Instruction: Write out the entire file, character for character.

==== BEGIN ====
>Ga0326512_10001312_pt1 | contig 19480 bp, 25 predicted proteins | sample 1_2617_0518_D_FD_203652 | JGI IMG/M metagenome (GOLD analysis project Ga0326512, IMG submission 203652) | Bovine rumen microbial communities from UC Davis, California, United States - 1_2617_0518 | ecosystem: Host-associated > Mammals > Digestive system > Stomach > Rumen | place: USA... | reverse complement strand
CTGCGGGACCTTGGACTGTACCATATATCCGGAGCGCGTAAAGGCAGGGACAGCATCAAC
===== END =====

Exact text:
>Ga0326512_10001312_pt1 | contig 19480 bp, 25 predicted proteins | sample 1_2617_0518_D_FD_203652 | JGI IMG/M metagenome (GOLD analysis project Ga0326512, IMG submission 203652) | Bovine rumen microbial communities from UC Davis, California, United States - 1_2617_0518 | ecosystem: Host-associated > Mammals > Digestive system > Stomach > Rumen | place: USA... | reverse complement strand
CTGCGGGACCTTGGACTGTACCATATATCCGGAGCGCGTAAAGGCAGGGACAGCATCAAC